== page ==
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My last day in Hawkville: Saying thanks to all of you who have said thanks to me

Posted Mar 27, 2015

On my last day as the digital media writer at Seahawks.com, and after 36 seasons of covering the Seahawks, I want to say “Thank you” to all who have said thank you to me.


Blue Friday reflections on a final emotional day to cap what has been a wild week since announcing that I was retiring after covering the Seahawks for 36 seasons and 700 games:

WORDS OF THE DAY: HUMBLED, AND A LITTLE EMBARRASSED

I never expected the response to Monday’s announcement that I’m retiring. How could I? How could anyone?

I used my final Monday Metatarsal Musings to say thanks for the memories that I’ve been allowed to compile while covering the Seahawks since 1979, and for the past six seasons as the digital media writer at Seahawks.com.

STAT DU JOUR: THE 700 CLUB

Not that The 700 Club. This is my own exclusive 700 club. As in, how does one guy cover 700 Seahawk games over a 36-season span? Here’s how:

Games No.
Regular Season 541
Postseason 27
Preseason 132

But now, I feel it’s necessary to say “Thank you” to all those who took the time to thank me – via twitter, emails, texts, phone calls and in person. The week-long reaction has been humbling, and a little embarrassing. After writing so many stories over all these years, it’s odd to become the story. 

But the best part is that the story will continue. I might not be the one writing it, but the team that coach Pete Carroll and general manager John Schneider have compiled will be in this thing for the long run. Asked at various times the past two seasons how the team would handle this or that, Carroll has not only pointed to, but named the leaders who would have an impact on supplying a solution to whatever the perceived problem was – Earl Thomas, Richard Sherman, Russell Wilson and Kam Chancellor.

I always wanted to raise my hand and offer, “Excuse me, coach, but the guys you just named are kids.”

And that’s the beauty of the team that the Seahawks have become – their best players are among their youngest players. Thomas, the free safety who has been voted to four consecutive Pro Bowls and been named All-Pro the past three seasons, doesn’t turn 26 until May. Sherman and Chancellor, the cornerback and strong safety with five All-Pro and five Pro Bowl berths between them, turn 27 next week. Wilson, who has quarterbacked the Seahawks to two Super Bowl appearances in his first three seasons, is 26.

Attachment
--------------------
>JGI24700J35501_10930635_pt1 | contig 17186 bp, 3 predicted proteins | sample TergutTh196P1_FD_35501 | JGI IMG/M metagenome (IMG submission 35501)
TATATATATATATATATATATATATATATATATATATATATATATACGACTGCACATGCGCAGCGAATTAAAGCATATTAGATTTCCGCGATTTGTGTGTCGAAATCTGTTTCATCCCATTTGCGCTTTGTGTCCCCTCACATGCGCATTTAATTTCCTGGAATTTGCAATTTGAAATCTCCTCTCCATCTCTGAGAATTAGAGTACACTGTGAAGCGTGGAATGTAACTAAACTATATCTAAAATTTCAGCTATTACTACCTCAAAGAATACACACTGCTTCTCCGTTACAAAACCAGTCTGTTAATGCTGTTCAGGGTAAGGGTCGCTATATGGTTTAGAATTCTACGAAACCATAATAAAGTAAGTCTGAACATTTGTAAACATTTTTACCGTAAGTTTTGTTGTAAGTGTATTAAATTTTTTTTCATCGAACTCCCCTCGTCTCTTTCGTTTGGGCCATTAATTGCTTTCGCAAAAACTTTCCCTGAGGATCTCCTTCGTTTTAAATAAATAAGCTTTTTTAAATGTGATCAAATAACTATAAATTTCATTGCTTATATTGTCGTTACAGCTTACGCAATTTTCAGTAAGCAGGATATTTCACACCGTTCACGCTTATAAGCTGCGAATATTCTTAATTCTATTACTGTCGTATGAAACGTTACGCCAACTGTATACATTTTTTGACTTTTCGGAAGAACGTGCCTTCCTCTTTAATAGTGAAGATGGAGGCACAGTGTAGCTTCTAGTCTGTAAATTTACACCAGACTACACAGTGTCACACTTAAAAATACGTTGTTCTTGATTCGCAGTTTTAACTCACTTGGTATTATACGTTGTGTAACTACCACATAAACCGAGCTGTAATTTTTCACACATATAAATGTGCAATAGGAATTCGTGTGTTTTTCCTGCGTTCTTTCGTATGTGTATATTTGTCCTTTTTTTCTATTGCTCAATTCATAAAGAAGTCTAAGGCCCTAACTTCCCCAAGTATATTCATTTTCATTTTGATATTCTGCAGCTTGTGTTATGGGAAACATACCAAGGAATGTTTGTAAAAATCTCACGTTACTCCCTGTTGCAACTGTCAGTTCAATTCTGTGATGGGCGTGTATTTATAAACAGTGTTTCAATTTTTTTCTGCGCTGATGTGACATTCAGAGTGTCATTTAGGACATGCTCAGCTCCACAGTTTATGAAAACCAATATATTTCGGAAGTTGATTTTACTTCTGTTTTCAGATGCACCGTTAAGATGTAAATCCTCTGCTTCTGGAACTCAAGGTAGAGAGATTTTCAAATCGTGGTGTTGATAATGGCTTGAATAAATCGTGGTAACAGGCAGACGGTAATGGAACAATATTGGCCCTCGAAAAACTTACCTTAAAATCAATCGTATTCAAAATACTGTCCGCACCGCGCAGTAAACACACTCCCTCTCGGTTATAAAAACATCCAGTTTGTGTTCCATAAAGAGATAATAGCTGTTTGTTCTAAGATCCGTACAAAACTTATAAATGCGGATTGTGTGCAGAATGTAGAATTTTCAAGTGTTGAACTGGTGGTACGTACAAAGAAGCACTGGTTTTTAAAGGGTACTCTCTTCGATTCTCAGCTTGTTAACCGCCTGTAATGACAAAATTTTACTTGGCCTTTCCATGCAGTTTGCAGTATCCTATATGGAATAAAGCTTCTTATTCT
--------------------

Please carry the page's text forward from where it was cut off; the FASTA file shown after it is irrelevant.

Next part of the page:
It’s enough to make you feel old, but also enough to make you realize watching this team do it “better than it’s ever been done before” will never get old. 

How to summarize what these past 36 years have been like? Schneider took care of that in a note that he left me: “What a long strange trip it’s been.” Then he asked me in the cafeteria if I got the Grateful Dead reference.

Grateful, indeed. So once again, one last time, thank you.

RANK ’N FILE

During a week when so many have said so many nice things about me, I’d like to remember those who I worked the beat with – and put up with me:

P-I – Don Fair, Bill Knight, Glenn Drosendahl.

Times – Gil Lyons, Craig Smith, Larry Stone, Les Carpenter, Jose Romero, Bob Condotta, Jayson Jenks.

Journal-American – Greg Johns, Mike Moore, Bob Condotta.

Tacoma News Tribune – Bart Wright, Earl Luebker, John Clayton (yes, the John Clayton), Mike Sando, Wendy Carpenter, Frank Hughes, Eric Williams, Todd Dybas, Gregg Bell.

Everett Herald – Will Neesly, Bill Williamson, Todd Frederickson, Scott Johnson, John Boyle.

The columnists – John Owen, Art Thiel, Steve Rudman and Laura Vecsey at the P-I; Steve Kelley, Georg Meyers, Blaine Newnam, Jerry Brewer and Larry Stone at the Times; Dave Boling and John McGrath at the TNT; and Larry Henry at the Herald.

My former sports editors – Glenn Drosendahl (at the J-A and P-I), Don Shelton, Bill Knight, Tim Kelly, Ron Matthews, Nick Rousso.   

YOU DON'T SAY

John, you know me too well.

A CLARE-FICATION: MAKE THAT FOUR NEWSPAPERS

As one of my former brethren in sports at the P-I pointed out; I’ve actually covered the Seahawks for four newspapers. It started at the Fournier Newspapers in Kent (1979-81), moved to the Journal-American in Bellevue (192-86) and finished with a 22-year run at the Seattle Post-Intelligencer (1987-2008). But when the P-I and Times went on strike in 2000, I finished the season as the Seahawks’ beat writer for the Union Record – the paper that was published three times a week by the striking employees of both papers.

UP NEXT: THE BIG R, AND ANOTHER 12

When I walk out of VMAC today, it will be the end of a 36-year journey that was capped by a six-season stint as the digital media writer at Seahawks.com. It was a strange transition to go from being a 30-year beat writer to working for the team. Now, it’s on to something else new – including being a fan of the team I covered since 1979.

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